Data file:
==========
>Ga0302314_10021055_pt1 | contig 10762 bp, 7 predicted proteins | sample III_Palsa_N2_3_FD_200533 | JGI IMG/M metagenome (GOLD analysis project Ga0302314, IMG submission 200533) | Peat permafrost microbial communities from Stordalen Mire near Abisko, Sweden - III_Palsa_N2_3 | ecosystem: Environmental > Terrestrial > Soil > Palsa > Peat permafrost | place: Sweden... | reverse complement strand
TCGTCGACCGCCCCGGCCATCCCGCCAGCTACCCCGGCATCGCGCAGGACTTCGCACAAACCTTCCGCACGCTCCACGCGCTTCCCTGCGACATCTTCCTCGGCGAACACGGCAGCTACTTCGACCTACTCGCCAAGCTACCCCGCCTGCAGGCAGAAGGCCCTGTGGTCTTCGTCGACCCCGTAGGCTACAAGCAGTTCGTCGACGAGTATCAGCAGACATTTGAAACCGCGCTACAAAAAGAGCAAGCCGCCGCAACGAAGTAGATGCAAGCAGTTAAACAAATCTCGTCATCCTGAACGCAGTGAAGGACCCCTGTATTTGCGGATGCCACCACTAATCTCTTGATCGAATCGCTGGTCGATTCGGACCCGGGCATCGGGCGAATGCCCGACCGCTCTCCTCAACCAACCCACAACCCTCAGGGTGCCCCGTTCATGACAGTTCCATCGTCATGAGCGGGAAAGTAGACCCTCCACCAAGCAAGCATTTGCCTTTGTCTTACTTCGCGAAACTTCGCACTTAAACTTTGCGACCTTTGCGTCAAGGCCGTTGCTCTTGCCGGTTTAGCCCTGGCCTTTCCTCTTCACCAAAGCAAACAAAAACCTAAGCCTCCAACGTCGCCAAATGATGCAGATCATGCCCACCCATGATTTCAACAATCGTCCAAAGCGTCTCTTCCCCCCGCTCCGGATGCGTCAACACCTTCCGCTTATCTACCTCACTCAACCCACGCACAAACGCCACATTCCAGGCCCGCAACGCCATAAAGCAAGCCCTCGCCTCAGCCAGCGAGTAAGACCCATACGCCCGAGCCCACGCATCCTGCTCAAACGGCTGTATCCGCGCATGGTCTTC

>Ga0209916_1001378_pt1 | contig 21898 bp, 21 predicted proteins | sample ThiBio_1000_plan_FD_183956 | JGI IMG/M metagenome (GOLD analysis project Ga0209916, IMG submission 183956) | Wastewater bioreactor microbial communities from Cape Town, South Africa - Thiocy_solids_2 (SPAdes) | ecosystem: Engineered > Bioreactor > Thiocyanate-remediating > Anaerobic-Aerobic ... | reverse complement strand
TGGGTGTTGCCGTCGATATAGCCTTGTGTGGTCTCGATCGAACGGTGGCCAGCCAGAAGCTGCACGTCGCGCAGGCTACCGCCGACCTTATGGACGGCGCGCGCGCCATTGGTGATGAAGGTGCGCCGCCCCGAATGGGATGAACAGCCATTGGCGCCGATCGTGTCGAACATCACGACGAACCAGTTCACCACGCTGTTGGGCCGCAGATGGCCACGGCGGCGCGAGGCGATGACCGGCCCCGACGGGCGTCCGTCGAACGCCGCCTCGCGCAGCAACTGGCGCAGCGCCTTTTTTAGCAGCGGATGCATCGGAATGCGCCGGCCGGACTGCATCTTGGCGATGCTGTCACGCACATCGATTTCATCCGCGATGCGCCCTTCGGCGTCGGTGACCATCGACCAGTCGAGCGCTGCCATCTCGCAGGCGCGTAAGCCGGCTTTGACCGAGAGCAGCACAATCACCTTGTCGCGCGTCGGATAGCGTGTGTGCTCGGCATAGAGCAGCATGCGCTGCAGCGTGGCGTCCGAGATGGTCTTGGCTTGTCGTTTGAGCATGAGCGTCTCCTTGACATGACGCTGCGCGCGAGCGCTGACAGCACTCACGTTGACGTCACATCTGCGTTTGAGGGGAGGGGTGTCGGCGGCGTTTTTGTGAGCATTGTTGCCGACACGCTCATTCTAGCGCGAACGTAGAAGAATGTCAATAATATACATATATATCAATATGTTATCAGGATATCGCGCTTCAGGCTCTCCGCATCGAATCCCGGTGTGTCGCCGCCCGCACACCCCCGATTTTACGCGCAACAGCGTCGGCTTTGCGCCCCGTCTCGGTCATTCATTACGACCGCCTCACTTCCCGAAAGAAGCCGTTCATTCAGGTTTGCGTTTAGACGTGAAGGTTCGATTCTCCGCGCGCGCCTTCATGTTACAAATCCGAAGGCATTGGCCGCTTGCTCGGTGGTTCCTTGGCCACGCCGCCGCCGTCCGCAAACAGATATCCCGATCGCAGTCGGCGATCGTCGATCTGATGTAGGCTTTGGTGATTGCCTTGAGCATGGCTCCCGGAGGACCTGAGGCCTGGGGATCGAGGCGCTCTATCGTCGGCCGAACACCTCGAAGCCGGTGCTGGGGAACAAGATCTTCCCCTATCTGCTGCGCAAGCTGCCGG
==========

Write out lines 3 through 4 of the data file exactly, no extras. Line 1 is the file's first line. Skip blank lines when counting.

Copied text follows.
>Ga0209916_1001378_pt1 | contig 21898 bp, 21 predicted proteins | sample ThiBio_1000_plan_FD_183956 | JGI IMG/M metagenome (GOLD analysis project Ga0209916, IMG submission 183956) | Wastewater bioreactor microbial communities from Cape Town, South Africa - Thiocy_solids_2 (SPAdes) | ecosystem: Engineered > Bioreactor > Thiocyanate-remediating > Anaerobic-Aerobic ... | reverse complement strand
TGGGTGTTGCCGTCGATATAGCCTTGTGTGGTCTCGATCGAACGGTGGCCAGCCAGAAGCTGCACGTCGCGCAGGCTACCGCCGACCTTATGGACGGCGCGCGCGCCATTGGTGATGAAGGTGCGCCGCCCCGAATGGGATGAACAGCCATTGGCGCCGATCGTGTCGAACATCACGACGAACCAGTTCACCACGCTGTTGGGCCGCAGATGGCCACGGCGGCGCGAGGCGATGACCGGCCCCGACGGGCGTCCGTCGAACGCCGCCTCGCGCAGCAACTGGCGCAGCGCCTTTTTTAGCAGCGGATGCATCGGAATGCGCCGGCCGGACTGCATCTTGGCGATGCTGTCACGCACATCGATTTCATCCGCGATGCGCCCTTCGGCGTCGGTGACCATCGACCAGTCGAGCGCTGCCATCTCGCAGGCGCGTAAGCCGGCTTTGACCGAGAGCAGCACAATCACCTTGTCGCGCGTCGGATAGCGTGTGTGCTCGGCATAGAGCAGCATGCGCTGCAGCGTGGCGTCCGAGATGGTCTTGGCTTGTCGTTTGAGCATGAGCGTCTCCTTGACATGACGCTGCGCGCGAGCGCTGACAGCACTCACGTTGACGTCACATCTGCGTTTGAGGGGAGGGGTGTCGGCGGCGTTTTTGTGAGCATTGTTGCCGACACGCTCATTCTAGCGCGAACGTAGAAGAATGTCAATAATATACATATATATCAATATGTTATCAGGATATCGCGCTTCAGGCTCTCCGCATCGAATCCCGGTGTGTCGCCGCCCGCACACCCCCGATTTTACGCGCAACAGCGTCGGCTTTGCGCCCCGTCTCGGTCATTCATTACGACCGCCTCACTTCCCGAAAGAAGCCGTTCATTCAGGTTTGCGTTTAGACGTGAAGGTTCGATTCTCCGCGCGCGCCTTCATGTTACAAATCCGAAGGCATTGGCCGCTTGCTCGGTGGTTCCTTGGCCACGCCGCCGCCGTCCGCAAACAGATATCCCGATCGCAGTCGGCGATCGTCGATCTGATGTAGGCTTTGGTGATTGCCTTGAGCATGGCTCCCGGAGGACCTGAGGCCTGGGGATCGAGGCGCTCTATCGTCGGCCGAACACCTCGAAGCCGGTGCTGGGGAACAAGATCTTCCCCTATCTGCTGCGCAAGCTGCCGG